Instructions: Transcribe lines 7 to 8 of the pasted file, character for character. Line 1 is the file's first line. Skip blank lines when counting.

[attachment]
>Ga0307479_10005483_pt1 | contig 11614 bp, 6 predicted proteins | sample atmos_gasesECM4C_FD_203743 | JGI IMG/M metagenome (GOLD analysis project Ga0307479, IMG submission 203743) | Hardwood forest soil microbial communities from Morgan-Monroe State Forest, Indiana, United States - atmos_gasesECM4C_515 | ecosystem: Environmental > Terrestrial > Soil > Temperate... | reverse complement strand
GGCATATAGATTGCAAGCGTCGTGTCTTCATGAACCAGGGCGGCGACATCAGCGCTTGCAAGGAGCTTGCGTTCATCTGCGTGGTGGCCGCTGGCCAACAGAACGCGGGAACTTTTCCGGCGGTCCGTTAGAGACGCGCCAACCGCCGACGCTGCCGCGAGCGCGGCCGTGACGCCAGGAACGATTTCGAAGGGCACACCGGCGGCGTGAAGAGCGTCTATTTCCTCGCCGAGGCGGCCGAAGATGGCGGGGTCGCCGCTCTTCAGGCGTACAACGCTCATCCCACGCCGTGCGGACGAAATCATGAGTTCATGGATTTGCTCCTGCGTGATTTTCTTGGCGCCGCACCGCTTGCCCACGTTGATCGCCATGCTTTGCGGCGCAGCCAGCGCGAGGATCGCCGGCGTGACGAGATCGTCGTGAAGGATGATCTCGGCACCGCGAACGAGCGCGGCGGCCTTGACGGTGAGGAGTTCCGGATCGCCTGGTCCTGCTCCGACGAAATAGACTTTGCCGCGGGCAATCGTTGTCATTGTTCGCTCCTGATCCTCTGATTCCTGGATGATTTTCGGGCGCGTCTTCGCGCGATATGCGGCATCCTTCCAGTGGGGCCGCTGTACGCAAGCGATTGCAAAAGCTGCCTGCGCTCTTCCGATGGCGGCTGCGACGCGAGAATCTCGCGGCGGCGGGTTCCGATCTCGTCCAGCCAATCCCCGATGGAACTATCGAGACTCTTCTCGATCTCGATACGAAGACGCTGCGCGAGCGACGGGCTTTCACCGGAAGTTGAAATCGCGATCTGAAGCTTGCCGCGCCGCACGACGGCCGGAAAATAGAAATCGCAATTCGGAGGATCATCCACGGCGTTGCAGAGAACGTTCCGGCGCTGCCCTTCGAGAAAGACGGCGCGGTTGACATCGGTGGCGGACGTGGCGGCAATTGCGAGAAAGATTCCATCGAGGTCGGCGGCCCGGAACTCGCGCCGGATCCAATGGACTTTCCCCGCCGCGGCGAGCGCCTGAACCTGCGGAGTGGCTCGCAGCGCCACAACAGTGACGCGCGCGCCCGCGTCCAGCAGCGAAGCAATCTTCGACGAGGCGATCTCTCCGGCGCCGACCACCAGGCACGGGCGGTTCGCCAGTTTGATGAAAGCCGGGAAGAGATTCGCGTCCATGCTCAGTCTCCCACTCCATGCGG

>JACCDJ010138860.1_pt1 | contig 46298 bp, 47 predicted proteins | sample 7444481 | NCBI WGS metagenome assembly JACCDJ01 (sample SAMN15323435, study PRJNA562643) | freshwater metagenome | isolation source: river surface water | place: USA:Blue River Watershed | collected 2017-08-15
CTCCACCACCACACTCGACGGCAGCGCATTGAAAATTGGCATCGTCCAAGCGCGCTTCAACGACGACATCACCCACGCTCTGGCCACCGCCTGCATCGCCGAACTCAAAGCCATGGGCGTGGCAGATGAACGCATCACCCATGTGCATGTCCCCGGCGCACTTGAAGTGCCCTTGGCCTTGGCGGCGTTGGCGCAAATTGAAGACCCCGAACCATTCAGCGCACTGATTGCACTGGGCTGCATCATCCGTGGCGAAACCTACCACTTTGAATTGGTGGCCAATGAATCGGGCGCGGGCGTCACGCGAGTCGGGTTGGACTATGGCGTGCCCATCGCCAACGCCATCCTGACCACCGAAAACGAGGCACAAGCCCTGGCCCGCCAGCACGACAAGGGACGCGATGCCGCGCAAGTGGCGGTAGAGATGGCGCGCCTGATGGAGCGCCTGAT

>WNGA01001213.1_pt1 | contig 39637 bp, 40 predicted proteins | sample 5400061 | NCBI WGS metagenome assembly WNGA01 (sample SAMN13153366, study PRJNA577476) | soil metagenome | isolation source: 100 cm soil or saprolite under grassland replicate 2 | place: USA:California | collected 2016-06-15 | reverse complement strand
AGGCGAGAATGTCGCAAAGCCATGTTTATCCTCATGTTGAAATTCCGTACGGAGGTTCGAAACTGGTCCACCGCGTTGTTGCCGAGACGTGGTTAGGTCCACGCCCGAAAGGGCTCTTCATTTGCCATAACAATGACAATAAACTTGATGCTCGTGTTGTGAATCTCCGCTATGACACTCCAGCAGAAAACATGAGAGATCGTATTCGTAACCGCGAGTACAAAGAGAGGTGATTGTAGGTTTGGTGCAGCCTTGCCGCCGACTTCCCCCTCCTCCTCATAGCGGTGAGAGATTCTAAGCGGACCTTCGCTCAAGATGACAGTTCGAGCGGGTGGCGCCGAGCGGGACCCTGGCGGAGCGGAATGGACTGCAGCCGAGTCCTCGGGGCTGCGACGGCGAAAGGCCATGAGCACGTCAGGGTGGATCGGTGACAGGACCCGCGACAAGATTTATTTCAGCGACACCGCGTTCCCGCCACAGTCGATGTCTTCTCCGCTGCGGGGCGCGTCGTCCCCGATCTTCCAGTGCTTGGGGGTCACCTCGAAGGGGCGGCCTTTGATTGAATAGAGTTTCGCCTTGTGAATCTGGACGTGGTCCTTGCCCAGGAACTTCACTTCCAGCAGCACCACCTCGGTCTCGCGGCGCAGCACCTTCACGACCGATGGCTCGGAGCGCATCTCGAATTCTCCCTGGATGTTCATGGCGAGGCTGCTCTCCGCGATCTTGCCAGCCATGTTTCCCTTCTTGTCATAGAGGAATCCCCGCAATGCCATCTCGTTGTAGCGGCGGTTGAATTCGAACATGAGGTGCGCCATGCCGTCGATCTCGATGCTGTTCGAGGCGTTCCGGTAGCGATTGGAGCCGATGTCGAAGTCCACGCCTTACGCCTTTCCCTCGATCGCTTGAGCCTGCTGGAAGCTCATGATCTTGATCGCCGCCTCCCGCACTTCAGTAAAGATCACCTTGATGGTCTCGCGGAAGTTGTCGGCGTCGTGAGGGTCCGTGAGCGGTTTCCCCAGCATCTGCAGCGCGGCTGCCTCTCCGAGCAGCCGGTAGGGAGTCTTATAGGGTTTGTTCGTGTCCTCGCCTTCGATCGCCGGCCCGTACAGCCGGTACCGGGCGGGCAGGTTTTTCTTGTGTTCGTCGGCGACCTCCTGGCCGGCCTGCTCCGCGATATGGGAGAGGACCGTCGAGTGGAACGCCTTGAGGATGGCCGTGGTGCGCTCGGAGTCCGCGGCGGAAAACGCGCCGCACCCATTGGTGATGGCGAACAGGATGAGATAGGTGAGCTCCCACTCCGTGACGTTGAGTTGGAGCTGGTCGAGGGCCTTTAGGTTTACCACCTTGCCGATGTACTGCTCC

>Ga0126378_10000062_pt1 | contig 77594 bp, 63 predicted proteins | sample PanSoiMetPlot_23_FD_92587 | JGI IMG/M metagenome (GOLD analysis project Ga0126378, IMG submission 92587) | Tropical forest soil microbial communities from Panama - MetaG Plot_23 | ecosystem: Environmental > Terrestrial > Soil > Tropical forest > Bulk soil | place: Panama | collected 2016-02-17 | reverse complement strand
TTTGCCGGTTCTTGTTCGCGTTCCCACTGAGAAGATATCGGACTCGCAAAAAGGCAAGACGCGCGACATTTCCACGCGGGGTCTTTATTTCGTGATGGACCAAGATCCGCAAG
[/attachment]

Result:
>Ga0126378_10000062_pt1 | contig 77594 bp, 63 predicted proteins | sample PanSoiMetPlot_23_FD_92587 | JGI IMG/M metagenome (GOLD analysis project Ga0126378, IMG submission 92587) | Tropical forest soil microbial communities from Panama - MetaG Plot_23 | ecosystem: Environmental > Terrestrial > Soil > Tropical forest > Bulk soil | place: Panama | collected 2016-02-17 | reverse complement strand
TTTGCCGGTTCTTGTTCGCGTTCCCACTGAGAAGATATCGGACTCGCAAAAAGGCAAGACGCGCGACATTTCCACGCGGGGTCTTTATTTCGTGATGGACCAAGATCCGCAAG